In this case the High Court gave useful guidance on the construction of the EIA Regulations for functionally interlinked development under separate planning applications.
In December 2010 the Interested Party applied to the Council for planning permission for an renewable energy facility (“the First Application”). The Council conducted a Screening Opinion under the (then in force) Town and Country Planning (Environmental Impact Assessment) (England and Wales) Regulations 1999 (“the EIA Regulations”) which concluded that the application was a Schedule 2 application but that it was not likely to have significant effects on the environment, such that Environmental Impact Assessment was not required. Following the Screening Opinion, the Interested Party amended the First Application by the removal of a combined heat and power plant (“a CHP plant”). It also made a further application for planning permission (“the Second Application”) to site the CHP plant in a new location approximately 1.1km from the First Application site and for a 20cm diameter underground pipe linking the two sites. The Council granted planning permission for both the amended First Application and the Second Application without issuing a further Screening Opinion.
The Claimant, a local resident, sought to challenge both planning permissions. At a rolled up hearing on 26 April 2012 His Honour Judge Waksman QC, sitting as a judge of the High Court, dismissed her claim.
The principal ground of challenge was that the Council had breached Regulation 7 of the EIA Regulations by not undertaking a further Screening Opinion.
The judge began by considering the Second Application. He rejected the Claimant’s contention that the area of the works for the pipe should be measured by the area of the 10m wide corridor within which it could be laid. As a result of that finding, he held that the Second Application was too small to constitute a Schedule 2 application. As a result of that, the Second Application did not fall within Regulation 7(1) and no Screening Opinion was required. In so holding, the judge rejected the Claimant’s contention that, in assessing the Second Application, Regulation 7 required the Council to assess the cumulative impact of both applications as being contrary to the clear meaning of that Regulation. The judge also rejected the Claimant’s contention that this approach would lead to “salami-slicing”. The Claimant was not alleging salami-slicing in this case. In addition, the judge accepted the Council’s and Interested Party’s contention that the Secretary of State’s power of direction under Regulation 4(8) was sufficient to prevent developers from salami-slicing applications so as to avoid the EIA regime.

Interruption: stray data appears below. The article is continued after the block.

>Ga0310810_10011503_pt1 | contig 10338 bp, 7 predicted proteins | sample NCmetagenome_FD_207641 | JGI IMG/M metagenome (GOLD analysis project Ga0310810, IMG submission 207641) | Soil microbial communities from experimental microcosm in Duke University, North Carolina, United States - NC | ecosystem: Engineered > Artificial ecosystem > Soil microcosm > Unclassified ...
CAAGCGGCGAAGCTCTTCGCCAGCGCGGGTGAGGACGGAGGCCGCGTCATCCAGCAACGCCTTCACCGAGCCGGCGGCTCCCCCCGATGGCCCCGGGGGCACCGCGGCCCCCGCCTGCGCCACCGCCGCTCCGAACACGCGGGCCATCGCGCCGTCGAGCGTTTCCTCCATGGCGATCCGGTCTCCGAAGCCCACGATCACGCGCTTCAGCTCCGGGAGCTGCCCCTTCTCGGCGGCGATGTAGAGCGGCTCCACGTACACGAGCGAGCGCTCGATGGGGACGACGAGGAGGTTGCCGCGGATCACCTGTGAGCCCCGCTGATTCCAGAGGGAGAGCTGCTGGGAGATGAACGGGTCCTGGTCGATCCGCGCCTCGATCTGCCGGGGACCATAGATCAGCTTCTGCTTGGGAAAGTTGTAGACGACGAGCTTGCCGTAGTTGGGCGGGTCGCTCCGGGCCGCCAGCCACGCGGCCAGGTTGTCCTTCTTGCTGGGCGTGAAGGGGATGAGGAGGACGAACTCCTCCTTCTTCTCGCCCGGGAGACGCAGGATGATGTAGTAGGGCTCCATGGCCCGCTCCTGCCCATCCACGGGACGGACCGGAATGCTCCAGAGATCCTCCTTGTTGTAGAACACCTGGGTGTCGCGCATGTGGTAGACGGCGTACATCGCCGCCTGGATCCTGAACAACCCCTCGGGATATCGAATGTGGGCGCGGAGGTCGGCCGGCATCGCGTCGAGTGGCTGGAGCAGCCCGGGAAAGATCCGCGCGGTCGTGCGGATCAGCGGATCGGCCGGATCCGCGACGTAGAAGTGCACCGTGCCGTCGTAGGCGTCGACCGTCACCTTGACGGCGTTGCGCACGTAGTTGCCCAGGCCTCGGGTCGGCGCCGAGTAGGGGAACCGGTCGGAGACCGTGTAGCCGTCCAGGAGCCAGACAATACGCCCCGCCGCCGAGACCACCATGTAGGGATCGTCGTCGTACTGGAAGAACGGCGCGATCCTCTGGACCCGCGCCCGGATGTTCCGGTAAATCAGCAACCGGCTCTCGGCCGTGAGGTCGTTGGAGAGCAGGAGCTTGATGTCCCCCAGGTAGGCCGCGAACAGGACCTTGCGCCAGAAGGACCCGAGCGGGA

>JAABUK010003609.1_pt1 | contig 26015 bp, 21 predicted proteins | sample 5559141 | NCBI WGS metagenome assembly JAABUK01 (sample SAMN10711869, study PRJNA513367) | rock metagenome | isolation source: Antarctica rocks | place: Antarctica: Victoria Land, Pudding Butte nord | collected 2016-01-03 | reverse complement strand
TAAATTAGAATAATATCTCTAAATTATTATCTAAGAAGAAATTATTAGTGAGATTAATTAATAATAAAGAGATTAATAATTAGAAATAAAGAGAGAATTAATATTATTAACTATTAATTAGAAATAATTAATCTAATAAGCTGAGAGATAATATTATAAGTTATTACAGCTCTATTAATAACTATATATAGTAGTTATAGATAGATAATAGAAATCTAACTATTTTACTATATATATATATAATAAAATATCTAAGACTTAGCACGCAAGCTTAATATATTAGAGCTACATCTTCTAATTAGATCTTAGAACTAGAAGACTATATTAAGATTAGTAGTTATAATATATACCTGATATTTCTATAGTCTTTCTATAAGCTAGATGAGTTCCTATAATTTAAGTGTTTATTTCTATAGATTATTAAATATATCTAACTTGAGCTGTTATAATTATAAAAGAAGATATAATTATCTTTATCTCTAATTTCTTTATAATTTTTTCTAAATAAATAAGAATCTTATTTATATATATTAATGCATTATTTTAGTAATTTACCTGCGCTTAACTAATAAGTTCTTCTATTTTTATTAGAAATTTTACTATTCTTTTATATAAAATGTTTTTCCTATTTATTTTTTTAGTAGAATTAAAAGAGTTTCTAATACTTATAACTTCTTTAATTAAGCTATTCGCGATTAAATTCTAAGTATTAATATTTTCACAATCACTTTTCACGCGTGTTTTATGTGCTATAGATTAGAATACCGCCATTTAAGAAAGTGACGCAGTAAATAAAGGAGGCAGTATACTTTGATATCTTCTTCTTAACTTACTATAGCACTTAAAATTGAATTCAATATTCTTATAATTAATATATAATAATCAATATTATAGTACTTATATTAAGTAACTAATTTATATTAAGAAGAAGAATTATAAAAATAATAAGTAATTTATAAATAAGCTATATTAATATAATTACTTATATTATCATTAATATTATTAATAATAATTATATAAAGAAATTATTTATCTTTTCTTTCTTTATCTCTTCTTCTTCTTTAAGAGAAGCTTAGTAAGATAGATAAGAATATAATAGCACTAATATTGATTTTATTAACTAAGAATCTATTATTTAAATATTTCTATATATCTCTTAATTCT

As for the First Application, which was a Schedule 2 application, the judge held that “development in question” under Regulation 7(1)(b) was the development proposed under the First Application and not, as the Claimant contended, that proposed under both applications taken together. The First Application had been subject to a Screening Opinion in its original form and the judge considered that the changes to it were not sufficiently material to mean that the “development in question” had changed.
The judge therefore considered that the Council had not erred in not carrying out a further Screening Opinion. He also accepted the evidence of the Council’s Planning Officer that full consideration of screening issues had in fact been undertaken, despite not being required, on the amended First Application and Second Application, but merely not reduced to writing at the time. Finally, the judge concluded that it was not arguable that any further Screening Opinion could have concluded that Environmental Impact Assessment was required, such that, even if there had been a failing by the Council, it could be disregarded.
For those reasons, the judge rejected the first ground.
The Claimant also argued: that the Council gave no consideration to the environmental effects of a by-product of the process of anaerobic digestion; and that there was no adequate noise assessment of the amended First Application, meaning that the permission granted was unlawful because a material consideration had not been addressed. The judge also rejected both of these grounds.